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This is the time of year when we start to think about global warming. Because the weather is about to get warmer. Please God.

A new angle comes up almost every day.

A Harvard professor recently reported that 7,000-year-old mummies in Chile are turning into “black ooze” because the air around them is getting more humid.

In California, baby sea lions are in trouble because the ocean is heating up.

Meanwhile, in Florida, there’s a report that state employees have been barred from using the term “climate change.”

Since Florida is drowning in rising tides, you’d think this would be a tough rule to follow. It would be like telling prosecutors in New York not to mention the term “indicted state legislator.” Or banning Texas road crews from ever saying “dead armadillo.”

But, according to the Florida Center for Investigative Reporting, some employees at the Florida Department of Environmental Protection say they have indeed been directed to avoid the terms “global warming” and “climate change,” even when they’re talking about conserving the coastline or the coral reefs. Gov. Rick Scott denies there is any prohibition, and it’s certainly possible his underlings just decided to clamp down on their own, once they became aware of his position.

The governor’s position is to point out that he is “not a scientist” whenever the topic comes up. It’d be a bit tough to follow suit if you are, say, a DEP scientist. But other people find his approach extremely attractive.

Former governor and future presidential candidate Jeb Bush has revealed that he, too, is not a scientist. A spokeswoman told the Wall Street Journal that Bush does believe the climate is changing but he’s not sure about “the extent to which humans contribute.” Also, whatever he concludes is not going to involve “alarmist, far left environmental policies.”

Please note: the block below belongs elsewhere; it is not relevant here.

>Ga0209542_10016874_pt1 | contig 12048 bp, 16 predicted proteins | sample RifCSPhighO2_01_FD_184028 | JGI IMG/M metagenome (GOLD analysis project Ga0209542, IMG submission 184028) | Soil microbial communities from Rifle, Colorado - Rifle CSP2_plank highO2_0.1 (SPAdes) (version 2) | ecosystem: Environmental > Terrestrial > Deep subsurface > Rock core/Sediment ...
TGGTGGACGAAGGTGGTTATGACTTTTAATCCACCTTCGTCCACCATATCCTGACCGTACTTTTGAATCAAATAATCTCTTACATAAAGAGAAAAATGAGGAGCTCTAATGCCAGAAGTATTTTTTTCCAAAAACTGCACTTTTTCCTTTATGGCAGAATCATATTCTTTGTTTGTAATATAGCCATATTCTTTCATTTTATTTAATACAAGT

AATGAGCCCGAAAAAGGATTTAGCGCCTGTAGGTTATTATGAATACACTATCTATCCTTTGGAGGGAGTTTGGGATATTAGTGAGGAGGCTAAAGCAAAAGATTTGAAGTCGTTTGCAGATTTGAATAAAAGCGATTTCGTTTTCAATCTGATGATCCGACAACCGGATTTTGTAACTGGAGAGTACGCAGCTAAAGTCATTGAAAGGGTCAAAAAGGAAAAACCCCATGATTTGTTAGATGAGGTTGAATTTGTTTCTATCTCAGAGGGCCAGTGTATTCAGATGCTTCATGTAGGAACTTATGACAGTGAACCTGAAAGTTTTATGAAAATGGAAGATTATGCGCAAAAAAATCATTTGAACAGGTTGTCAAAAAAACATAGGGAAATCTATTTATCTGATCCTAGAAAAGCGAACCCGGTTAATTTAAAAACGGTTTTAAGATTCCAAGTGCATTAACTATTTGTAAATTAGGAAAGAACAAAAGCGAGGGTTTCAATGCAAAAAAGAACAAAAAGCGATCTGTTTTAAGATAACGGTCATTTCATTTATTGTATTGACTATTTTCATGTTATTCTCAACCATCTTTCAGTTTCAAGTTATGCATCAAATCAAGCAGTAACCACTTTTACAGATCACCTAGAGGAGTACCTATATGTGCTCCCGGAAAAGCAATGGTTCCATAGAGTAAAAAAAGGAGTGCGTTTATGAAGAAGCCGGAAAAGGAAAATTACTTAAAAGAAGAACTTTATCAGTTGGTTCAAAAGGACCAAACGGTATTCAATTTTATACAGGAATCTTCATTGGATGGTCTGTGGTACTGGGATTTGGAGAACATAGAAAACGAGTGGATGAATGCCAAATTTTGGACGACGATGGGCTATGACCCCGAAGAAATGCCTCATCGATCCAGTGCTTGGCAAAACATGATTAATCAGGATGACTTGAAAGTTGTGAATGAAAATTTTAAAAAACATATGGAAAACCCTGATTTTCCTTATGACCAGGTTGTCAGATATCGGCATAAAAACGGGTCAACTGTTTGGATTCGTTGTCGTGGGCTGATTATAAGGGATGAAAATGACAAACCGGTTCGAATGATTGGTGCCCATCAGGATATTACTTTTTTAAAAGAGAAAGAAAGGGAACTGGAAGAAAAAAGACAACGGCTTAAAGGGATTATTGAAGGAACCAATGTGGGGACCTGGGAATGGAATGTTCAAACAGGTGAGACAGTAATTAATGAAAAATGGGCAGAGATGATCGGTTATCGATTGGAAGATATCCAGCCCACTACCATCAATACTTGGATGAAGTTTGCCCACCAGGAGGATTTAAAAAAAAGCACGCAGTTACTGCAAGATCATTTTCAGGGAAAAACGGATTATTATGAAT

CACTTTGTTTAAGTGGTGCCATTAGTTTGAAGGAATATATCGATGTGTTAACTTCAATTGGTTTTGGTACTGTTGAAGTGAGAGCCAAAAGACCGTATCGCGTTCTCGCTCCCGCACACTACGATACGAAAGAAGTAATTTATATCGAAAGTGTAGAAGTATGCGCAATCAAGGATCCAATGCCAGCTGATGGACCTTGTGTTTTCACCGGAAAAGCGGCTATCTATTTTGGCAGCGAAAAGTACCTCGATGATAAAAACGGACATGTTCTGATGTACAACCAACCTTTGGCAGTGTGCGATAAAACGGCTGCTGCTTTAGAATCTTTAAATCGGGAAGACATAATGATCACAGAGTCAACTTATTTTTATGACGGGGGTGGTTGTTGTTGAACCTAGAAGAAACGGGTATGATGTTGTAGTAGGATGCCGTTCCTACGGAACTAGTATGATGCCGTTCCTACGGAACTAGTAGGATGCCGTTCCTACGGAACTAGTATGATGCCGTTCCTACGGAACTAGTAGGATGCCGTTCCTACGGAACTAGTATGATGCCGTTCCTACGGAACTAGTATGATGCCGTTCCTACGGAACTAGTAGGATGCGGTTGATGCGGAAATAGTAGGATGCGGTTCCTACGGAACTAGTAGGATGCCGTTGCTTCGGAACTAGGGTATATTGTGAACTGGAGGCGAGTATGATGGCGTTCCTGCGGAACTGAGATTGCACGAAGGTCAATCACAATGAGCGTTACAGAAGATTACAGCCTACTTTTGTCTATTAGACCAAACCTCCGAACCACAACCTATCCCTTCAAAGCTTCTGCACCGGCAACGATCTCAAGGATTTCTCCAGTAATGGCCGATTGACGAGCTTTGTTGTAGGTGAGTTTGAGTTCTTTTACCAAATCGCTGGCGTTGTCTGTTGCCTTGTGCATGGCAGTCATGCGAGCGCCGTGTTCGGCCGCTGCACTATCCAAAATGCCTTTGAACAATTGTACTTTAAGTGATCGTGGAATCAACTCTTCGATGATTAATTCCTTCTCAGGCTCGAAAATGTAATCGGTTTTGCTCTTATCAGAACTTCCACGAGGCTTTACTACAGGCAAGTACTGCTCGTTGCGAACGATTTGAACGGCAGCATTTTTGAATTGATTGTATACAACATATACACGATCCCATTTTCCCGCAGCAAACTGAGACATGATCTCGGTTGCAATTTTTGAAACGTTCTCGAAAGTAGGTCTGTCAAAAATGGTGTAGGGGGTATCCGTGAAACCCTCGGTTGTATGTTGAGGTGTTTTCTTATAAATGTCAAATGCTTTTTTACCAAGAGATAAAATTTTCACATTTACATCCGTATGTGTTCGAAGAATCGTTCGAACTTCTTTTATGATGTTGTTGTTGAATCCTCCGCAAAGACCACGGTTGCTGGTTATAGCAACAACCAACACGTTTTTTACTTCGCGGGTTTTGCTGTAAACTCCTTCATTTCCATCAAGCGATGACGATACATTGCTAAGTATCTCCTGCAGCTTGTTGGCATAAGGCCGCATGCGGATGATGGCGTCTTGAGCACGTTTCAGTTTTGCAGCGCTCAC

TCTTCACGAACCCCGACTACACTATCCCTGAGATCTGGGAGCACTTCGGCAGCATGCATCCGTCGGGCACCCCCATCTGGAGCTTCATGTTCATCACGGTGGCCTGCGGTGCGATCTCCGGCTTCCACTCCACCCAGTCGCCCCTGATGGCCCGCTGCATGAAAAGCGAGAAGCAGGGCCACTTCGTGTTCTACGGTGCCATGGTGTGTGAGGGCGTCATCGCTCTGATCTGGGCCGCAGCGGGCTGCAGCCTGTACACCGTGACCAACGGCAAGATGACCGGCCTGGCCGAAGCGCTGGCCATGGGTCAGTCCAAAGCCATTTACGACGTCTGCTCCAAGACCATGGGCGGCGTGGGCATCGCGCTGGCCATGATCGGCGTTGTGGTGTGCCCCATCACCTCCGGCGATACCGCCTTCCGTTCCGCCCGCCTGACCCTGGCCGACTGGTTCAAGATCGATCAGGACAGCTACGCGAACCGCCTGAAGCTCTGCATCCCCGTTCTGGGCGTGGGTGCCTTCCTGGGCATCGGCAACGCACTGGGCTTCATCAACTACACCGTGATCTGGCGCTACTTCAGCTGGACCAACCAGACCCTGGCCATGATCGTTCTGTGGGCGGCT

Most of the other potential Republican contenders follow a similar route when they can’t avoid the matter entirely. The one who’s been pressed hardest on global warming recently may be the governor of Wisconsin, Scott Walker, who was at a conservative conference outside of Washington when he was approached by a second-grader who wanted to know where he stood.

Walker said he is a former Boy Scout who “always thought maybe campsites should be cleaner.”

I swear.

“Do you care about climate change?” the child pressed. He is the son of an environmental activist, so don’t be expecting this kind of persistence every time a politician takes a grade-school tour.

“Ultimately, to me, I want to make sure that we have all the natural resources as possible moving forward just like I’ve done for everybody in Wisconsin. OK?” responded the governor.

Now climate change is perhaps the most important long-term issue the next American president will have to deal with. Our international enemies will come and go; our deficits will rise and fall.

But if the atmosphere keeps getting clogged with greenhouse gases, future generations will be too busy with the floods and droughts to care.

If you were seriously thinking about running for president of the United States, wouldn’t this be something you’d want to have studied up on?

Have you ever heard anybody say he couldn’t comment on tax policy because he wasn’t an accountant?

These guys don’t act like people who think the scientists are wrong when they say global warming is real, and that human activity creates all or part of the problem. They act like people who don’t want to have to face up to the facts and come up with solutions. Which would involve making the coal and oil companies super unhappy.

They’re sort of like the mayor in “Jaws” who won’t admit there’s a killer shark out there because it’s the start of the town’s tourism season. (“Now I am not a marine biologist …”)

It’s one thing to be a climate-change denier like Sen. James Inhofe, the (gasp) chairman of the Environment and Public Works Committee, who brought a snowball into the Senate to demonstrate his conviction that the Earth is not getting warmer. It’s another to pretend as if it’s OK to dodge the whole question.

If you’re a presidential candidate, the only three intellectually honest answers to global warming queries are:

“My thoughts about this are similar to those of my intellectual role model, James Inhofe.”

“Yes, climate change is real, and I will give you my plan for reducing carbon emissions just as soon as my six biggest campaign donors finish slamming the door on their way out.”

“Sure, it’s real. But by the time Miami goes under water, I’ll be dead. So who cares?”

Or you can tell people that the shark might or might not be in the water, and might or might not be hungry, but that this is no time to stop swimming.

Gail Collins is a columnist for the New York Times.